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A tribute to Leonard Nimoy

Sam Shirk
Staff Writer
sxs1090@lhup.edu
Photo courtesy of Leonard Nimoy's Twitter

Photo courtesy of Leonard Nimoy’s Twitter

Leonard Nimoy, the inspirational actor who played the lovable “Star Trek” character Mr. Spock, was pronounced dead this morning, February 27th. He was 83.

Nimoy’s wife, Susan Bay, confirmed his death, saying the cause was end-stage Chronic Obstructive Pulmonary Disease (COPD). Last year, Nimoy had confirmed he’d been diagnosed with the disease, attributing it to his smoking habit which he’d given up three decades ago. Upon hearing his diagnosis Nimoy had said on Twitter “I quit smoking 30 yrs ago. Not soon enough. I have COPD. Grandpa says, quit now!! LLAP (Live Long And Prosper).”

Nimoy was very talented and his talents went far beyond acting. His artistic pursuits also included poetry, photography, and music. One of his last poetic posts to Twitter read “A life is like a garden. Perfect moments can be had, but not preserved, except in memory. LLAP.”

Photo courtesy of examiner.com

Photo courtesy of examiner.com

Acting had been Nimoy’s first love but his other love was photography. Nimoy’s main photographic focus was portraiture which focused on subjects that aren’t usually shown off in galleries. Some of his most notable works are The Full Body Project, Shekhina, and Secret Shelves. Along with publishing several photography books he also held many exhibits, in places such as the Massachusetts Museum of Contemporary Art and others.

While his talents ranged far beyond acting it was his portrayal of the larger than life character of Mr. Spock that Nimoy became a strong inspiration to thousands. The New York Times described Spock’s character as being “one of the most indelible characters of the last half century: a cerebral, unflappable, pointy-eared Vulcan with a signature salute and blessing: ‘Live long and prosper.'”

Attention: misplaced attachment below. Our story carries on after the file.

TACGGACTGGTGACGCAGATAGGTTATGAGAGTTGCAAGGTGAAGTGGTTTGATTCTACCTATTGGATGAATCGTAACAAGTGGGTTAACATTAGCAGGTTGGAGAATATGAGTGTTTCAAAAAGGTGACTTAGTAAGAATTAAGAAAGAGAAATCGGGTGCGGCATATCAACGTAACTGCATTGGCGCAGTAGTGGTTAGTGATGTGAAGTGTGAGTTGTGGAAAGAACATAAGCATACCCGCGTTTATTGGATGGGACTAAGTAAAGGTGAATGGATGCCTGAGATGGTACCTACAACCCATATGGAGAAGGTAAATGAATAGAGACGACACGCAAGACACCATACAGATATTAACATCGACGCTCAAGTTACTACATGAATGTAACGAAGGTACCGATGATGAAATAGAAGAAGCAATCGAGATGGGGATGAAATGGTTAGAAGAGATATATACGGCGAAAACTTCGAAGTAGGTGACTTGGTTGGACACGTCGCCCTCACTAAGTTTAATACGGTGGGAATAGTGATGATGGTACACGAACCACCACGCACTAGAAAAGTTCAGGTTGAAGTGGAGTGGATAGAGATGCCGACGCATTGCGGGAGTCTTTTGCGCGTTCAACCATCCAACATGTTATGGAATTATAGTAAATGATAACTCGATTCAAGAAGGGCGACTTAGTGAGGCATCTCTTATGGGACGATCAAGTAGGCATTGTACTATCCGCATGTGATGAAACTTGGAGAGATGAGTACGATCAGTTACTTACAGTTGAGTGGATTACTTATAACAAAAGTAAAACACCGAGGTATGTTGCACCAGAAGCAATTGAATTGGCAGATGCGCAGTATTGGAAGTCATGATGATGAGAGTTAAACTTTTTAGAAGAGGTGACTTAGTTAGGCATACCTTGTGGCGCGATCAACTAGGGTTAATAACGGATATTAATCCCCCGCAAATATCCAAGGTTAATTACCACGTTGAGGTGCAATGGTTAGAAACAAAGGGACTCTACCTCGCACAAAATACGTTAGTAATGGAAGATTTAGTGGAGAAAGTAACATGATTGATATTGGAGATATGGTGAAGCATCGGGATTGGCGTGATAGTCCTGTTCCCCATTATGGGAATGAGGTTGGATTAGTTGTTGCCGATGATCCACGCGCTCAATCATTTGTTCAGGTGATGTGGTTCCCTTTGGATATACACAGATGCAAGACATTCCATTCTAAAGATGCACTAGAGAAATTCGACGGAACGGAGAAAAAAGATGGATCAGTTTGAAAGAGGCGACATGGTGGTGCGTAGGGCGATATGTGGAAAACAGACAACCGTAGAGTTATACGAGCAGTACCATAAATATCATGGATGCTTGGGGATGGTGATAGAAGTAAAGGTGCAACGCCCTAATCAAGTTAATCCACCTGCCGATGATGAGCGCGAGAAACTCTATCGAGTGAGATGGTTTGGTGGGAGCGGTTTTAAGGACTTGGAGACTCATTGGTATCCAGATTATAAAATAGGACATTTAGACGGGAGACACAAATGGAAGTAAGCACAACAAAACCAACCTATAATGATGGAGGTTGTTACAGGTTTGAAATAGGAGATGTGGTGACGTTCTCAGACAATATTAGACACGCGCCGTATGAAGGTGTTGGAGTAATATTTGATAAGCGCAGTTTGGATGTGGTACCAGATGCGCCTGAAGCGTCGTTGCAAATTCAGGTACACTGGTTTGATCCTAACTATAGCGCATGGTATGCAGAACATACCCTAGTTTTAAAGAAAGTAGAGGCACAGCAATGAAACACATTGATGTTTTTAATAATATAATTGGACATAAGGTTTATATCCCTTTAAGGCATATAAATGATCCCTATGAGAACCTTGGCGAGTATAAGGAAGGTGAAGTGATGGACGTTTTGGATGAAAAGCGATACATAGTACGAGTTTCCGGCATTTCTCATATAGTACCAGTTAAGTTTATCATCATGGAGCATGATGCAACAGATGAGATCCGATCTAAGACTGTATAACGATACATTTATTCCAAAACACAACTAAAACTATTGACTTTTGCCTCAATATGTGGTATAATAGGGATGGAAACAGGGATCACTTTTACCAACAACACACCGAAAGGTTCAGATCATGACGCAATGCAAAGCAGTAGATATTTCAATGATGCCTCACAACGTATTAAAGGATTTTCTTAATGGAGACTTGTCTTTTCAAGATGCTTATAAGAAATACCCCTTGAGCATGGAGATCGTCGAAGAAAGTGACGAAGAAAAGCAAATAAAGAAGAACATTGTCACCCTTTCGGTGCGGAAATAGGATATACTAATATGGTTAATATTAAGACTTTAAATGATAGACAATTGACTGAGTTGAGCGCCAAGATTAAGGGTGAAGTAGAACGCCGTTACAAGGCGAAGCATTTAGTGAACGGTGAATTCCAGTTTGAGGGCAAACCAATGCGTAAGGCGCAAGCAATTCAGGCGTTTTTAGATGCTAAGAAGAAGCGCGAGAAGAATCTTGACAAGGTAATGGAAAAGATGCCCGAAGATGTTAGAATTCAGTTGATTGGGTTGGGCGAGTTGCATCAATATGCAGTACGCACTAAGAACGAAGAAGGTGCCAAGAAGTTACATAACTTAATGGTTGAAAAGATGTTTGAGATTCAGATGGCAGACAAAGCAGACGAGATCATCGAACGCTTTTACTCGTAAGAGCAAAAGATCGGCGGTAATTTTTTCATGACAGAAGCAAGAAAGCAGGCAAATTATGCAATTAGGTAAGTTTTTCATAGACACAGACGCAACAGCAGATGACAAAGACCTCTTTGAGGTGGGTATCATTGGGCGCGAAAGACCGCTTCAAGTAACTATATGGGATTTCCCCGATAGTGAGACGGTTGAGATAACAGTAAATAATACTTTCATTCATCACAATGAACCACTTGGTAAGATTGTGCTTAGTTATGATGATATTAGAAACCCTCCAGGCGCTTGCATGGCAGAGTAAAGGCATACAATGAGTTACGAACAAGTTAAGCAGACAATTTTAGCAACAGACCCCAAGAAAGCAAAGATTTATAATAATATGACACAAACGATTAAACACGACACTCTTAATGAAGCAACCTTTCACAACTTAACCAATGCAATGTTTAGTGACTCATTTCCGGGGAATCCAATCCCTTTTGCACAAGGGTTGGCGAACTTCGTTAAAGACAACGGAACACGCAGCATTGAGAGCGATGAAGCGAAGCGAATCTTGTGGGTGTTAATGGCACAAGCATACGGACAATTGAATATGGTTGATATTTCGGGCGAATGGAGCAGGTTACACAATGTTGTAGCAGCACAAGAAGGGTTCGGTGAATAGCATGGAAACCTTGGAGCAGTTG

Nimoy’s role in “Star Trek” is what sealed his status as a star. Nimoy didn’t just play a character, he became the character. Nimoy gave audiences a hero to look up to and the response to Mr. Spock was a die-hard, strong fan-base. Nimoy had a different kind of connection with the character and that was clear in his first autobiography “I Am Not Spock” (1975) and  it’s follow up “I Am Spock” (1995). After a small struggle, he seemed to accept his tie to the character and pursued various other “Star Trek” projects.

"The word extraordinary is often overused, but I think it's really appropriate for Leonard. He was an extraordinarily talented man, but he was also a very decent human being."  -George Takei Even though “Star Trek” was Nimoy’s biggest role he also found his way into other film projects, some of those projects involved being in the director’s chair. He hosted a series titled “In Search Of…” which explored different mysteries, ones involving the Loch Ness Monster and UFOs. He also narrated “Ancient Mysteries” on the History Channel from 1995 to 2003.

Noted for his unique voice, he also provided the voice for various animated characters. Including but not limited to,  “Transformers: The Movie” (1986), the “Kingdom Hearts” series, “The Pagemaster” (1994) and “Atlantis: The Lost Empire” (2001).

As well as acting, he also sat in the director’s chair for a bit. Nimoy directed a number of things but three of his most notable are “Star Trek: The Search for Spock,” “Star Trek IV: The Voyage Home,” and “3 Men and a Baby.”

Leonard Nimoy was a wonderful man and he will be sorely missed, the world has lost one of the greats. R.I.P. Mr. Nimoy.

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One comment on “A tribute to Leonard Nimoy

  1. […] Sam Shirk 2. Mary Jones and Sarah Eckrich 3. Zach Estright 4. Lisa Conner 5. Bret Pallotto 6. Nicole Creamer […]

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